Cassie currently has Board roles at Organise HQ and the Real Farming Trust, and is on the Strategy Group of the Funders’ Collaborative Hub. She teaches on the MSc in Ecological Design at Schumacher College, is on the Faculty of States of Change, and is one of the International Futures Forum Clan.

Until November 2021 Cassie was Deputy Director of Funding Strategy at The National Lottery Community Fund where she ran a £60 Million a year funding portfolio. She’s created an extensive archive of all the work, which tells her story and shares lots of resources too.

Grace Samboh (HYPHEN-)

Researcher, writer, curator

Grace Samboh (b. Jakarta) believes that everyone needs at least three copies of themselves. Because she considers the claim that Indonesia is lacking art infrastructure—especially the state-owned or state-run type—as something outdated, she jigs within the existing elements of the arts scene around her by way of research, writing, and curatorial work. She believes that curating is about understanding and making at the same time. She is attached to Hyphen— and affiliated to RUBANAH Underground Hub. She logs her writings at

Miguel Braceli | LA ESCUELA___


Miguel Braceli is an interdisciplinary artist working at the intersection of art, architecture, and social practices. Exploring geopolitical and local conflicts, his practice focuses on participatory art projects in public space. Most of these projects have been large-scale works developed in Latin America, Europe, and the United States. He has led educational and artistic projects with institutions such as The Bronx Museum of Arts, the MUAC-UNAM along with the Hemispheric Institute in NYC, Matadero Madrid, and Pace Gallery. He has participated in residencies and programs such as the MacDowell Fellowship (2023) Skowhegan School of Painting (2022), AIM Bronx Museum Fellow (2022), Art Omi (2021), and McColl Center for Art (2020). His most recent recognitions are a Fulbright Scholarship (2020-2019) and Young Artist Award of the Principality of Asturias (2018). In 2021, he founded LA ESCUELA___ together with the non-profit Siemens Stiftung International. In 2022, he received a commission from the Percent for Art program for a permanent large-scale public artwork in New York City.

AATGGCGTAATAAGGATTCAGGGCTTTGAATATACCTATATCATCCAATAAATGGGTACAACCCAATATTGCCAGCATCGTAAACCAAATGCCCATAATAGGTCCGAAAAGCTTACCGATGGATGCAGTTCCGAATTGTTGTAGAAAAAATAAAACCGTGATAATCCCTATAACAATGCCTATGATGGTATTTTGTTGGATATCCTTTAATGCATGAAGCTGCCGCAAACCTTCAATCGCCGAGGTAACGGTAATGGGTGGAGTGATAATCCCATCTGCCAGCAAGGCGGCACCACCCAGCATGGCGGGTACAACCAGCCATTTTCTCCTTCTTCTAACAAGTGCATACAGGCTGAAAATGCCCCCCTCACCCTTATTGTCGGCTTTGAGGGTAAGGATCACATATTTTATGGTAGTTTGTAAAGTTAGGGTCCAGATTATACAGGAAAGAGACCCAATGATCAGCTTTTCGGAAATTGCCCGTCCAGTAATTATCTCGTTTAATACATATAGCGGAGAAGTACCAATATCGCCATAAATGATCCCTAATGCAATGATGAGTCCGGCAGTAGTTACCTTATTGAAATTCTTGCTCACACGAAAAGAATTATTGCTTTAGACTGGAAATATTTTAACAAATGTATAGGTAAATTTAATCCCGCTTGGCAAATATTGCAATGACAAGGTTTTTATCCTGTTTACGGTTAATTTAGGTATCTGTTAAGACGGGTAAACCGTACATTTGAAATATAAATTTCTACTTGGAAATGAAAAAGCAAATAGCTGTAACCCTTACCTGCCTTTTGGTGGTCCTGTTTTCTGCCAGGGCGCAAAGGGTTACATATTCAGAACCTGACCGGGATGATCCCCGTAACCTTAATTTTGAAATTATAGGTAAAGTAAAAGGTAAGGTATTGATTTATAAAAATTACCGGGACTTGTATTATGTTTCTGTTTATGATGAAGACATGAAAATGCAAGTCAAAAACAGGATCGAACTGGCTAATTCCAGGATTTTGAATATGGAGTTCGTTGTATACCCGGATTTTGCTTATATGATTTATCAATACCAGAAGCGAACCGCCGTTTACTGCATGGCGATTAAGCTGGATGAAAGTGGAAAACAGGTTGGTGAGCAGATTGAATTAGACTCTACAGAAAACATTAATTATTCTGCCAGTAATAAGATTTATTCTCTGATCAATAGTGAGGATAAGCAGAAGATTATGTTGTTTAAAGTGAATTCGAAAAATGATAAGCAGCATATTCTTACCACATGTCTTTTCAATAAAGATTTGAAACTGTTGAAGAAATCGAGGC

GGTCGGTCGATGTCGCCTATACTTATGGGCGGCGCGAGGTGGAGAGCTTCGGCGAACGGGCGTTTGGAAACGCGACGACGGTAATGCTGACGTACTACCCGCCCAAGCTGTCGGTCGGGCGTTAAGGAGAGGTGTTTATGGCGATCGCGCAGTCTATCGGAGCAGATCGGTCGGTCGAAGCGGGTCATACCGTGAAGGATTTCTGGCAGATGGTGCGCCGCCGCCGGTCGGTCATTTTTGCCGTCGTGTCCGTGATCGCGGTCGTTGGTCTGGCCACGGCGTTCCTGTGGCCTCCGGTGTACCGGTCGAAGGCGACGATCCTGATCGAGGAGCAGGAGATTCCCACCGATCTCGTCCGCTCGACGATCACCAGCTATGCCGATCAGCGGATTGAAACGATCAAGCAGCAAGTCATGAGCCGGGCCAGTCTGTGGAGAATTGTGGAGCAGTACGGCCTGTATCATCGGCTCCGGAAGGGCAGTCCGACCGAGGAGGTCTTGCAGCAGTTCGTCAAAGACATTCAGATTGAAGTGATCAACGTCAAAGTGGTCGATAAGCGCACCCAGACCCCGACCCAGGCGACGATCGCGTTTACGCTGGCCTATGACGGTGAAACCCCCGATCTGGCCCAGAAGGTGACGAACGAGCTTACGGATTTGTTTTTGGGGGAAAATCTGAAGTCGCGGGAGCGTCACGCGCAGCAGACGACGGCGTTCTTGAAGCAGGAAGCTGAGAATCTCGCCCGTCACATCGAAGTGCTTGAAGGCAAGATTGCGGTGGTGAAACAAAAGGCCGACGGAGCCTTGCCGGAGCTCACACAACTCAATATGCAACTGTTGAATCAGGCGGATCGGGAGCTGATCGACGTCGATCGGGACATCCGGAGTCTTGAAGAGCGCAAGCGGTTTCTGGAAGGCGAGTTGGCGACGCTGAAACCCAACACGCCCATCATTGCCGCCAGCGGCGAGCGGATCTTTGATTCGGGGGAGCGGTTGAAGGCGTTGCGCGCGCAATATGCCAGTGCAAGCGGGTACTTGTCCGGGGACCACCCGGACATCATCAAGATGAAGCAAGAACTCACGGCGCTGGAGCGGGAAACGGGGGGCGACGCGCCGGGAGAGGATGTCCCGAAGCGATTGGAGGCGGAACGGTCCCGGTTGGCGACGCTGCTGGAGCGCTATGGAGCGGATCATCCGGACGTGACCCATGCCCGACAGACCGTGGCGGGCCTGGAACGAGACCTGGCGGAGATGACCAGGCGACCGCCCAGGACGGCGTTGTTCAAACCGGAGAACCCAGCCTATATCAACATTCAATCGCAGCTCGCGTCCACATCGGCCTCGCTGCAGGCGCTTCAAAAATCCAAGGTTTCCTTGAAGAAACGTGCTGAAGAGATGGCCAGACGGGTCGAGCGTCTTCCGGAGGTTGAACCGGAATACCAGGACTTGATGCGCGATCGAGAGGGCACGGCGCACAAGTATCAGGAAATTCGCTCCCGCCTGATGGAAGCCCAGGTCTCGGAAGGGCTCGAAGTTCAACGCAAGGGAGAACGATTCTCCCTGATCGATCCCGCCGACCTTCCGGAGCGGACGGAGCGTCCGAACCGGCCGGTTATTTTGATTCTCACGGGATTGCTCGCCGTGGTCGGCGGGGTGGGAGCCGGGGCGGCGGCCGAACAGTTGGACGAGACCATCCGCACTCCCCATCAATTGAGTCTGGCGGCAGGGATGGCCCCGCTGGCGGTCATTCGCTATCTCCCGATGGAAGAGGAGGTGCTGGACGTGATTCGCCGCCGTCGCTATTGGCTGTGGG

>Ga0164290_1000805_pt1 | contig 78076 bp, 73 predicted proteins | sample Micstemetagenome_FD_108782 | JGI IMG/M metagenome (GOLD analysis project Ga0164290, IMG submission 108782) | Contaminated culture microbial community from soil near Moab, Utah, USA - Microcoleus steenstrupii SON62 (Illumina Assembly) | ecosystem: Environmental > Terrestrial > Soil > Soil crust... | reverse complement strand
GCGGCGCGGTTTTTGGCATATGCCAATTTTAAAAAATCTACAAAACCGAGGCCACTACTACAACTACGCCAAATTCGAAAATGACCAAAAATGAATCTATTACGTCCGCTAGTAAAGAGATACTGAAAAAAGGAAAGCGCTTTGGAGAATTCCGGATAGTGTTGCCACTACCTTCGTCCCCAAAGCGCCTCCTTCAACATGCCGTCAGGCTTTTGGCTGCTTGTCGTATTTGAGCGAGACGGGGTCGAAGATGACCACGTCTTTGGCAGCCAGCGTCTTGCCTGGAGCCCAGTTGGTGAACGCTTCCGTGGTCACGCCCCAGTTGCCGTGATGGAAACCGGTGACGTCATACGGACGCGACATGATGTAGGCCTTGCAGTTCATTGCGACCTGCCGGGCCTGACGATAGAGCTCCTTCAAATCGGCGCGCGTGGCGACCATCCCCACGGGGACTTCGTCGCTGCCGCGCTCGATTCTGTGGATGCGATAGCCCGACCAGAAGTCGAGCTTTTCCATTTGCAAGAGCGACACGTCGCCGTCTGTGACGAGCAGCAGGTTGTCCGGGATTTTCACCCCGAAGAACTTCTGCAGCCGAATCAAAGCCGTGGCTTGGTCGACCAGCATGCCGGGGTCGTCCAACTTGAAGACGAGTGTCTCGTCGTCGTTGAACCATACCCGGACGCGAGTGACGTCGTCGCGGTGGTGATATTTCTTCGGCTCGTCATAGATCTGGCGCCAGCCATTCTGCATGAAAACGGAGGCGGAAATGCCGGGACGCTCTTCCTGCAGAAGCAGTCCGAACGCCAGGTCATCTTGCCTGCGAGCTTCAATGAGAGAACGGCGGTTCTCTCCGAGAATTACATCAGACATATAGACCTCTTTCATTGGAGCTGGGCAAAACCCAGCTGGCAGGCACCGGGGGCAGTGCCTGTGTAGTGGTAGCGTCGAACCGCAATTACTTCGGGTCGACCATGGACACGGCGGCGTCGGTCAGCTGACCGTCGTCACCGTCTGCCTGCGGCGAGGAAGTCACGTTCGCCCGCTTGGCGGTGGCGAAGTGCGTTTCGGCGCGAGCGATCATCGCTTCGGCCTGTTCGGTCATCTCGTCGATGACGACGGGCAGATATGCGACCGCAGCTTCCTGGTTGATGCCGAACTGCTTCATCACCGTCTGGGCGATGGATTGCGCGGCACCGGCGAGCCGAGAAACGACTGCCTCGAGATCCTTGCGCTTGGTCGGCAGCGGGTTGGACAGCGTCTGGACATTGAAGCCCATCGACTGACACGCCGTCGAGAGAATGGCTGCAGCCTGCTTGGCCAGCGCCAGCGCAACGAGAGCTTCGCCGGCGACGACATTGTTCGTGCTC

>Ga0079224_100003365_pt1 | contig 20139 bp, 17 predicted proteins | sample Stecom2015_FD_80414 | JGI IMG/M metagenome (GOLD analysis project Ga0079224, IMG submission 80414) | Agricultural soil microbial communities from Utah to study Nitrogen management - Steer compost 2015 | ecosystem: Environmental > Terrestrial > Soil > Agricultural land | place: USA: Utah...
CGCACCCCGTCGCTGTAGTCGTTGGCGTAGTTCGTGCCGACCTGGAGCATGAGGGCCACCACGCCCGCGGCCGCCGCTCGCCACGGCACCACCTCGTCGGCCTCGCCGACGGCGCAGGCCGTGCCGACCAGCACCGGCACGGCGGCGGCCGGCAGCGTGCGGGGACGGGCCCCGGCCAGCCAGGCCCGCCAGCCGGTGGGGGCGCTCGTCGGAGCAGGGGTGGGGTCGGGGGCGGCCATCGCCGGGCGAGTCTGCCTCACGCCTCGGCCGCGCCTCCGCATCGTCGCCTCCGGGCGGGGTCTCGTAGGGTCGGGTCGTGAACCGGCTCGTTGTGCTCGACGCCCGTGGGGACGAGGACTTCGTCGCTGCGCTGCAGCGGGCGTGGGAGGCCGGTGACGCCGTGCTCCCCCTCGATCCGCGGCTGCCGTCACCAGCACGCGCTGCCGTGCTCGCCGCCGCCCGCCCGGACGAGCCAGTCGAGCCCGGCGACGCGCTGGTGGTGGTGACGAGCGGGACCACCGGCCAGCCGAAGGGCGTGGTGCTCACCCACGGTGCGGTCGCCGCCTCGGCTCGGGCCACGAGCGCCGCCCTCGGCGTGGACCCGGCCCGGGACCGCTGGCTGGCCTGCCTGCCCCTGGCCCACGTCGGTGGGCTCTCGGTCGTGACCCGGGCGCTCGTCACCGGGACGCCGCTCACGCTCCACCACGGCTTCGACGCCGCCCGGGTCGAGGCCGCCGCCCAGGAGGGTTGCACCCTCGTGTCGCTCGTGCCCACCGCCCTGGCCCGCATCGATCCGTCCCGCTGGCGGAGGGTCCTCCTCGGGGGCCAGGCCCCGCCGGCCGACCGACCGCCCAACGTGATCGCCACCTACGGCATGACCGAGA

LA ESCUELA___ is an artist-run platform for radical learning and collective making in public spaces. They understand art as a form of knowledge production, and education as an artistic practice in itself. La Escuela seeks to bring learning and art to everyone by partnering with universities, institutions, and communities to create formative projects in public spaces throughout Latin America. La Escuela is rooted in a long genealogy of Latin American artists and educators who seek to bring education closer to real contexts, so as to learn and act on them. Through public learning, they propose a transdisciplinary programme where diverse forms of practices coincide through the transformative capacity of education.

Noémie Fortin

Independent curator and art critic

Noémie Fortin is an independent curator and writer living with her family in the Eastern Townships, on the traditional and unceded territory of the W8banaki Nation. Attuned to practices grounded in ecofeminist thinking, her research focuses on art that moves outside of institutions to engage with territories and communities, particularly in rural areas. Her most recent curatorial projects were presented at the Foreman Art Gallery, the 3e impérial, RURART, and Manif d’art 11. Her writing has been published in a number of art magazines including Esse arts + opinions, Vie des arts, and Espace art actuel. As a cultural worker, she has contributed to the development of educational programs for the ArtLab and the Grantham Foundation for the Arts and the Environment.

Paola Palavidi (HYPERCOMF)


Paola Palavidi is an artist who lives and works on Tinos island in the Cyclades, Greece. She is the cofounder of the artist identity “Hypercomf”, a pseudonym under which she has been representing her artistic practice since 2017s. Paola Palavidi contributes to Hypercomf by mapping and implementing speculative design strategies, producing artwork based on community engagement and sustainability, and public workshop design and implementation. Her interests lie at the intersection between art, technology and nature, traditional and off-grid practices, building rural community resiliency in the face of rapidly changing times, off-setting the detrimental cultural and environmental effects of consumerist culture. In addition, she is an experienced farmer and beekeeper and a knowledgeable amateur botanist.